4 posts categorized "Twitter" Feed

On Twitter? Follow the 2016 XRIJF Artist List and get the backstory...

TweetFest imageJazz@Rochester has been on Twitter for a long time and is closing in on 11,000 followers. We follow local jazz artists, jazz artists from elsewhere with a local connection, and more than a few of my favorite artists, websites, blogs and other jazz information sources. There are a number of the artists (in jazz and other genres) on Twitter appearing at this year's Xerox Rochester International Jazz Festival and so far I've found 90 of them and added them to a Twitter List. I'm afraid I regrettably have had to leave some off due to the noise their feed creates in the list (Erykah Badu's @fatbellybella account, with over 1M followers, just drowns everything out...).  

It can be fun checking in on what XRIJF artists are doing before and after the festival, sharing relevant insights about them with my followers, and letting the artists know how much I enjoyed their performance at the festival. If you'd like to join that conversation, just click on the "tooting Tweeter" (or is it honking...?) to the right to check out our Twitter List and add it to your favorite Twitter client (or of course follow it directly on Twitter), or just follow the Jazz@Rochester Twitter feed (click on the blue Twitter bird at the top the middle column under Connect with Jazz@Rochester to check that out).

If you're appearing at XRIJF 2016 and are on Twitter and not on the List, please tweet to me (or contact me through the site) and let me know and I'll add you.

This post was originally published on JazzRochester. © Gregory V. Bell. All rights reserved.

Get some of the backstory with this year's XRIJF artist Twitter list...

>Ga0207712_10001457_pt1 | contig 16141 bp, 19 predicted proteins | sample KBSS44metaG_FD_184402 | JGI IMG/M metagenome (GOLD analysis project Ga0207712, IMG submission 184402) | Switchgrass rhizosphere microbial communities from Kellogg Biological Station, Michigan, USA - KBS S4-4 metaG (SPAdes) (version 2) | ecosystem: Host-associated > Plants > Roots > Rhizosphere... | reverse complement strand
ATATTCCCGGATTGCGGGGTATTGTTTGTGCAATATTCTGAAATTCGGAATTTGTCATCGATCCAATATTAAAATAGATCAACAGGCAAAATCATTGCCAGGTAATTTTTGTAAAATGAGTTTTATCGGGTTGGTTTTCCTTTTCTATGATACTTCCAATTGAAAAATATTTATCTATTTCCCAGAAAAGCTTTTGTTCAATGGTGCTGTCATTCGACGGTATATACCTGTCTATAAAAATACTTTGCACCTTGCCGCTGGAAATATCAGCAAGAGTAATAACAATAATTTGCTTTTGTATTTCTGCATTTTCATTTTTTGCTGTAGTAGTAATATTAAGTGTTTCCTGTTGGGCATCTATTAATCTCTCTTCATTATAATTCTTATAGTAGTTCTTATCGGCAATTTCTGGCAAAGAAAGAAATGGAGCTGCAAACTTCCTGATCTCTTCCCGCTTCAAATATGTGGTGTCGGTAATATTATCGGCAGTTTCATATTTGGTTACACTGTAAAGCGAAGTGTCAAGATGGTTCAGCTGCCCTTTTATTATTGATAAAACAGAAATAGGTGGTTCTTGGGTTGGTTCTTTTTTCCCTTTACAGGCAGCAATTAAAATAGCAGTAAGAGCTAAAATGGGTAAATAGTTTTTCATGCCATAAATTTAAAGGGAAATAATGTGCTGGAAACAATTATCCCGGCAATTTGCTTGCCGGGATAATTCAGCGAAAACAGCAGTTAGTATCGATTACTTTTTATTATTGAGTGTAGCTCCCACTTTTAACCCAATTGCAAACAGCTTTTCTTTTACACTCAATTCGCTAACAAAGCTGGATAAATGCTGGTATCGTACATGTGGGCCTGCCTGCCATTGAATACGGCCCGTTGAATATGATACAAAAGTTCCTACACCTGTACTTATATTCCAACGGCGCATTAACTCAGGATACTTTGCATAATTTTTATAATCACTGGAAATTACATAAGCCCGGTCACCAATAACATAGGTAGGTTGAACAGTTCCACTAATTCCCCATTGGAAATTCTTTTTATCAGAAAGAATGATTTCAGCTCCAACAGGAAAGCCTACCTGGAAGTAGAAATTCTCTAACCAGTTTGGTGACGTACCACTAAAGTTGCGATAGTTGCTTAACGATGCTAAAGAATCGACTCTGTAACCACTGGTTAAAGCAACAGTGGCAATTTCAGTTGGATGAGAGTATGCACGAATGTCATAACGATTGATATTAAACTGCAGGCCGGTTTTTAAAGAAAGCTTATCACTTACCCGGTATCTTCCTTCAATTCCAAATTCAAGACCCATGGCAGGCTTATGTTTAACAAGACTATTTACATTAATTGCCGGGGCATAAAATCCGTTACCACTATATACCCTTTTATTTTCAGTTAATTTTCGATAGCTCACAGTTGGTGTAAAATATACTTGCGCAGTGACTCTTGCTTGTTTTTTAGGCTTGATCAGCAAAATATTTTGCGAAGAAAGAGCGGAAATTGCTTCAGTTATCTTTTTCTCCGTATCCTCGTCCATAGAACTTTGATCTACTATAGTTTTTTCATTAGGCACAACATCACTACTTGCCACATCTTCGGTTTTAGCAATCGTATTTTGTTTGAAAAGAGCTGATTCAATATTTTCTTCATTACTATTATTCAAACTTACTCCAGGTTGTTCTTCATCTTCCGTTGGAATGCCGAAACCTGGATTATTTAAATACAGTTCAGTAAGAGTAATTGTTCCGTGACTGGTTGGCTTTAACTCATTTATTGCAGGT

TweetFest imageWe've been on Twitter for a long time at Jazz@Rochester, with over 5,800 followers (more every day), and following local jazz artists, jazz artists from elsewhere with a local connection and more than a few of my favorite artists, websites, blogs and other jazz information sources.

There are a large number of the artists appearing at this year's Xerox Rochester International Jazz Festival who have a Twitter account. Many of them actually tweet themselves ... really!  Thanks to the XRIJF staff, who kindly provided all the Twitter handles, we have them all (although I'm sure there are more, so please share if you got'em). Click the "tooting Tweeter" (or is it honking...) to the right to check out our Twitter list page or add the XRIJF 2013 Artists Twitter list to your favorite Twitter client (or of course follow it directly on Twitter).

Join in the conversation with your favorite artists.  See what they're saying before and after the XRIJF. I'll be sharing, too, so just watch the Jazz@Rochester Twitter feed (if you want to check that out, click on the blue Twitter bird in the middle column.

This post was originally published on JazzRochester. © Gregory V. Bell. All rights reserved.

The 2010 Xerox Rochester International Jazz Festival: Guess it's time to begin Jazz@Rochester's coverage ....

XRIJF Jazz StreetThis post kicks off a number of posts that will be published over the next couple of weeks highlighting each night of the 2010 Edition of the Xerox Rochester International Jazz Festival, which is quickly approaching on June 11th to 19th.